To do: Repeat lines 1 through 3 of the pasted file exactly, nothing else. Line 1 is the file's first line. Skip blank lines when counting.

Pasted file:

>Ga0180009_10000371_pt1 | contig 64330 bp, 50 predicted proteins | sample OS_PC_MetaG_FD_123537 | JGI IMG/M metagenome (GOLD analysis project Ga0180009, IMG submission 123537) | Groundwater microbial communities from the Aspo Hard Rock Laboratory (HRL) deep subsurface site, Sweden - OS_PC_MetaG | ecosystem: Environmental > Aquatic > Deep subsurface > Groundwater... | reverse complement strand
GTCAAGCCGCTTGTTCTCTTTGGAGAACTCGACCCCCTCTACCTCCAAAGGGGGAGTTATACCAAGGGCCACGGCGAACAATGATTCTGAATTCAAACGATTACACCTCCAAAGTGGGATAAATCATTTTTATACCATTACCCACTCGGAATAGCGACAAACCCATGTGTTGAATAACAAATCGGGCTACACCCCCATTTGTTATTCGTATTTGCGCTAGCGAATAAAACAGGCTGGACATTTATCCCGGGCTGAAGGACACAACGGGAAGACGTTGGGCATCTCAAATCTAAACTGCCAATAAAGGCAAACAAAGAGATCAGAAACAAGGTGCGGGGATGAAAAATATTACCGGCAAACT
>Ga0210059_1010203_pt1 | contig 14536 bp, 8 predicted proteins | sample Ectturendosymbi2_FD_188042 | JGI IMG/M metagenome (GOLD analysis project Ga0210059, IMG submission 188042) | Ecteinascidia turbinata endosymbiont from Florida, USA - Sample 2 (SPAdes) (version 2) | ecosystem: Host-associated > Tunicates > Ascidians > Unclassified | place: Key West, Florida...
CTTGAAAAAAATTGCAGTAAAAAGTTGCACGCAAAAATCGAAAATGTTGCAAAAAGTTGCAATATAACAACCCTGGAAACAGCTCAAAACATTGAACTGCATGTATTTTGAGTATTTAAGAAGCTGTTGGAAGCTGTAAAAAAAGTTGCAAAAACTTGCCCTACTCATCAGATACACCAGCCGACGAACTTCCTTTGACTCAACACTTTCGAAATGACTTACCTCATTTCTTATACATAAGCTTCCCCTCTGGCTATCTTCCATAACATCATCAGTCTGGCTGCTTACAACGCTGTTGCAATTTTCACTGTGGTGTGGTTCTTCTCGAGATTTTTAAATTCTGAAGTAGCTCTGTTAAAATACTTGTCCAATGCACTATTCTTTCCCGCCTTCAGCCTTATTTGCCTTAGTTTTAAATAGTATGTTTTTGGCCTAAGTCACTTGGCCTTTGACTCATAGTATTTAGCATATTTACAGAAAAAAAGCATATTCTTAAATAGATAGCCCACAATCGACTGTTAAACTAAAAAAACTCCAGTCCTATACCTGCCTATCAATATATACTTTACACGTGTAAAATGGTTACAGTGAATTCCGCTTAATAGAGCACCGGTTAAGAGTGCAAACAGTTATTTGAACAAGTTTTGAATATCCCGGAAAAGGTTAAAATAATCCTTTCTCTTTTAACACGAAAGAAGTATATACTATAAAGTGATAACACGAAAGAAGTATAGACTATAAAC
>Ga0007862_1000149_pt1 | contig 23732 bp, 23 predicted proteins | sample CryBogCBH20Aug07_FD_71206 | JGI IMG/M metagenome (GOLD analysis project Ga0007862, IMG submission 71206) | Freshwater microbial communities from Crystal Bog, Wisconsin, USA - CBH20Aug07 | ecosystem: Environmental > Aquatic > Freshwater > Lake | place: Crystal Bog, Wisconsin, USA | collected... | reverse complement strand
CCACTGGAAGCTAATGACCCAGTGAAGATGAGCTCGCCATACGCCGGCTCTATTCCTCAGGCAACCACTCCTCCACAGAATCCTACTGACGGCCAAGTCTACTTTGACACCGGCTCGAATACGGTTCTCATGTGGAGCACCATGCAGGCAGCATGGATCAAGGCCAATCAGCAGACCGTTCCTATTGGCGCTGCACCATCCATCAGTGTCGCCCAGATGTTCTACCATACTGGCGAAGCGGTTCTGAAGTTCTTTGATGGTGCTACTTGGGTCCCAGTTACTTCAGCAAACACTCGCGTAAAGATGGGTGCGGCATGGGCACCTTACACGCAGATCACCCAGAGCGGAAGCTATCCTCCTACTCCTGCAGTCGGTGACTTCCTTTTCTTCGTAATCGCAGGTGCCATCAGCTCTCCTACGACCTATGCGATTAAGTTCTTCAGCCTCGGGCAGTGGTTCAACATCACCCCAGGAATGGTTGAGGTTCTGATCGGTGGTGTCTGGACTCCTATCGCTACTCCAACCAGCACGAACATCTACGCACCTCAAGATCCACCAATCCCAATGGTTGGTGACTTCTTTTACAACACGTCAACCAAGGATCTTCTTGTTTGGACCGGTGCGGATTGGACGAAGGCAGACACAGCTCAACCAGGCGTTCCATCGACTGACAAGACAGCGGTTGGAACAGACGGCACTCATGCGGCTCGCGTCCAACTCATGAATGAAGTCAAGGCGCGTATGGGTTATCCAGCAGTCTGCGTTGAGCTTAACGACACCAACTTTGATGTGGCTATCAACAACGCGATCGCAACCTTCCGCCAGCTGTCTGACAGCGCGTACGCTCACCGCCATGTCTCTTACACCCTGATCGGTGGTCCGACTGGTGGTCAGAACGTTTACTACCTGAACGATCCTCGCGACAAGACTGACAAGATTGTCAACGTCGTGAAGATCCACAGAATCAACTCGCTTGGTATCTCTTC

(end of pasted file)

>Ga0180009_10000371_pt1 | contig 64330 bp, 50 predicted proteins | sample OS_PC_MetaG_FD_123537 | JGI IMG/M metagenome (GOLD analysis project Ga0180009, IMG submission 123537) | Groundwater microbial communities from the Aspo Hard Rock Laboratory (HRL) deep subsurface site, Sweden - OS_PC_MetaG | ecosystem: Environmental > Aquatic > Deep subsurface > Groundwater... | reverse complement strand
GTCAAGCCGCTTGTTCTCTTTGGAGAACTCGACCCCCTCTACCTCCAAAGGGGGAGTTATACCAAGGGCCACGGCGAACAATGATTCTGAATTCAAACGATTACACCTCCAAAGTGGGATAAATCATTTTTATACCATTACCCACTCGGAATAGCGACAAACCCATGTGTTGAATAACAAATCGGGCTACACCCCCATTTGTTATTCGTATTTGCGCTAGCGAATAAAACAGGCTGGACATTTATCCCGGGCTGAAGGACACAACGGGAAGACGTTGGGCATCTCAAATCTAAACTGCCAATAAAGGCAAACAAAGAGATCAGAAACAAGGTGCGGGGATGAAAAATATTACCGGCAAACT
>Ga0210059_1010203_pt1 | contig 14536 bp, 8 predicted proteins | sample Ectturendosymbi2_FD_188042 | JGI IMG/M metagenome (GOLD analysis project Ga0210059, IMG submission 188042) | Ecteinascidia turbinata endosymbiont from Florida, USA - Sample 2 (SPAdes) (version 2) | ecosystem: Host-associated > Tunicates > Ascidians > Unclassified | place: Key West, Florida...